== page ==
{% else %}
  <meta name="description" content="{{ site.description }}"/>
{% endif %}

With title: and description: variables in the front matter of my post template I can set a page title and description on a per-post basis. With the above code, if I fail to set a title and/or description for a post it will use the default values I’ve defined in _config.yml. If you don’t provide a specific description or a fallback, search engines will use the first 155-160 characters of the post as the description in search results.

This is what this post looks like in Google’s results without a description provided:

Search engine results without a meta-description

With a description provided, it looks like this:

Search engine results with a meta-description

The second example looks more “polished” and is more likely to entice the user to click the link and read the post. Moz has more on meta descriptions.

Building a Sitemap

Now that I was providing meaningful descriptions for search engines to display for each of my posts, the next step was to build a sitemap to help them find all of the pages on my site. Poole doesn’t come with a sitemap by default so I had to do some digging around to find a suitable solution, and fortunately I came across this post by David Ensinger (I’ve followed David’s example to the letter so I won’t duplicate the code here). I could have used a plugin (like jekyll-sitemap) to generate a sitemap however I like to keep things as simple as possible with no unnecessary dependencies and David’s is a clean, elegant solution that works great.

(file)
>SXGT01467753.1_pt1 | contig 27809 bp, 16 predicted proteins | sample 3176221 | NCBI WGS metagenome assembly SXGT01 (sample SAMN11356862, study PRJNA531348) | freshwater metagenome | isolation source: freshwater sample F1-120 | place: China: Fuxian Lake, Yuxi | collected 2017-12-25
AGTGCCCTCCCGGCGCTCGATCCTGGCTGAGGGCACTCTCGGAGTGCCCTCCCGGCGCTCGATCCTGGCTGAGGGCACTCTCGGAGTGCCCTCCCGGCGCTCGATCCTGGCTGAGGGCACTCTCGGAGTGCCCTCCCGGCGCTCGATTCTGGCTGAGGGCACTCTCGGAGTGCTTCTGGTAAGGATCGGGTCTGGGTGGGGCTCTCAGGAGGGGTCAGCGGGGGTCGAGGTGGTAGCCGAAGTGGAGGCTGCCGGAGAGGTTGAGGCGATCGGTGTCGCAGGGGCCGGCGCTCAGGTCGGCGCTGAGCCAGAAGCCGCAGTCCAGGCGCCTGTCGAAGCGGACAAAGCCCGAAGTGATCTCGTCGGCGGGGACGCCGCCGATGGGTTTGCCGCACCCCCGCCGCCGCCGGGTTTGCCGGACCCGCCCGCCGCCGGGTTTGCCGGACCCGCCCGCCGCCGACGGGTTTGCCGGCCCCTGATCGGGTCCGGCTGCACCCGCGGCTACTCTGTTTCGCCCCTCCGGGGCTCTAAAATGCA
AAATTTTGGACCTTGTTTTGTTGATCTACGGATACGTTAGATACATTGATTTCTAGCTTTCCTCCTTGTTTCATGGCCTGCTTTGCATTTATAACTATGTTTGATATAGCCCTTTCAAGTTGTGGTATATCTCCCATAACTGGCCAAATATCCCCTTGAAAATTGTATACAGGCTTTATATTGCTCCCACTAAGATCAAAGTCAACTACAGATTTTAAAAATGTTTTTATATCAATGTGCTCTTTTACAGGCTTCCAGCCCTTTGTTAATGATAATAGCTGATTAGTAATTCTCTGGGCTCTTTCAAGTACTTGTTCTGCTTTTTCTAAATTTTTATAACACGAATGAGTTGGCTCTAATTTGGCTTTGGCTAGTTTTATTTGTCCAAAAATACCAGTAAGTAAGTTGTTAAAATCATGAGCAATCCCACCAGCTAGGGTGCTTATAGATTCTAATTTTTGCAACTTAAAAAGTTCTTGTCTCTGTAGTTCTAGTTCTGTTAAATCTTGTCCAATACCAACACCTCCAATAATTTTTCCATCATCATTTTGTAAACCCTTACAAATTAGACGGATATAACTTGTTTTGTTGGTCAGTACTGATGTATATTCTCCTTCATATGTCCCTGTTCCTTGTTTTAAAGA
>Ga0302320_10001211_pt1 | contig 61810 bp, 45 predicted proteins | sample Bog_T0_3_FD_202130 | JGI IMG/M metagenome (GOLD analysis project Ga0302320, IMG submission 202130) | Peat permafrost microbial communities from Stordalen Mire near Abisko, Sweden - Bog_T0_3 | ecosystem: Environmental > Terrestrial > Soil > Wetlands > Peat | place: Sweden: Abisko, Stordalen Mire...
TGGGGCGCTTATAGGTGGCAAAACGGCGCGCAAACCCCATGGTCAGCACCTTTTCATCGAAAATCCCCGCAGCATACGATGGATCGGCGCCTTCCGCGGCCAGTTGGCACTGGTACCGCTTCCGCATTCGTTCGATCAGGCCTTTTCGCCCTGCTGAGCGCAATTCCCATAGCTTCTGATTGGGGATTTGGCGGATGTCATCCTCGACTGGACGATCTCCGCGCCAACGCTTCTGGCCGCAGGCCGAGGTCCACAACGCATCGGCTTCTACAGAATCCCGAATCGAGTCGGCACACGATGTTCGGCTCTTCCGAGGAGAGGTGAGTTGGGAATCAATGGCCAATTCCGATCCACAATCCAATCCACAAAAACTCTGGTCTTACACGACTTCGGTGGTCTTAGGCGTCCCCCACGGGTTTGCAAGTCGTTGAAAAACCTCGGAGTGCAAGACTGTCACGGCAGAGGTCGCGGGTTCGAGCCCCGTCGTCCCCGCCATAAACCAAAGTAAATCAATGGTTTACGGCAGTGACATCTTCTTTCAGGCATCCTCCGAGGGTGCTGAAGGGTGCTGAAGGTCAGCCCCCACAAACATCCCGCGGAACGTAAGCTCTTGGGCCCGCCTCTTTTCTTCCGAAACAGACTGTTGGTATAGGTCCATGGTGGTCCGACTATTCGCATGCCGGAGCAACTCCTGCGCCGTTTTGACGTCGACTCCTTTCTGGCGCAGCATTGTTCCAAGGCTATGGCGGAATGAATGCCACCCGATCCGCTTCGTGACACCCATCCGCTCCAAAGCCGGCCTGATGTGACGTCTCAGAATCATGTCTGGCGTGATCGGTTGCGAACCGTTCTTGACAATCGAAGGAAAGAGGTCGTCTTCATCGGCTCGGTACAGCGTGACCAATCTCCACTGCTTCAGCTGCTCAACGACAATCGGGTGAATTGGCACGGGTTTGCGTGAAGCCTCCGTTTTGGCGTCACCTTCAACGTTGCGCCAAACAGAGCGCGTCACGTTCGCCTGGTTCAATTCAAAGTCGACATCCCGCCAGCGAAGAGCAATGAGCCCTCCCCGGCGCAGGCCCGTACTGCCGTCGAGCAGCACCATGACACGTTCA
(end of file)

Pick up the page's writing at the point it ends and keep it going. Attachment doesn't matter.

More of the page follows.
Minifying HTML, CSS & JavaScript Files

Having generated a sitemap to make indexing the site easy and hopefully help draw visitors to it, the next step was to ensure the site loads as quickly as possible. One of the first logical steps toward achieving this was to “minify” the site’s HTML, CSS & JS files as doing this can greatly reduce file sizes.

From Wikipedia:

Minification (also minimisation or minimization), in computer programming languages and especially JavaScript, is the process of removing all unnecessary characters from source code without changing its functionality. These unnecessary characters usually include white space characters, new line characters, comments, and sometimes block delimiters, which are used to add readability to the code but are not required for it to execute.

This post by Andrei Mihu outlines one approach to doing this and it’s the one I ended up going with.

Optimising Images

Leveraging the info from Andrei’s post above, I added another task to my Rakefile to optimise all images before they are uploaded to the server. To do this I installed the image-optim gem and the associated image-optim-pack which provides the required binaries for compressing most image types.

I added the following code to my Rakefile and now I can optimise images in the images/posts folder by calling rake optimise:

IMAGES = "images/posts"
desc "optimise images using ImageOptim-CLI"
task :optimise do
  system "image_optim #{IMAGES} -r"
  puts "## Images optimised ##"
end

Estimating Reading Time

Something I’ve been seeing on a lot of blogs lately is estimated reading times for posts. My attention span is a short as anyone’s and I know I’m more likely to read a post if I can get through it in a few minutes so I decided to implement this on my blog too.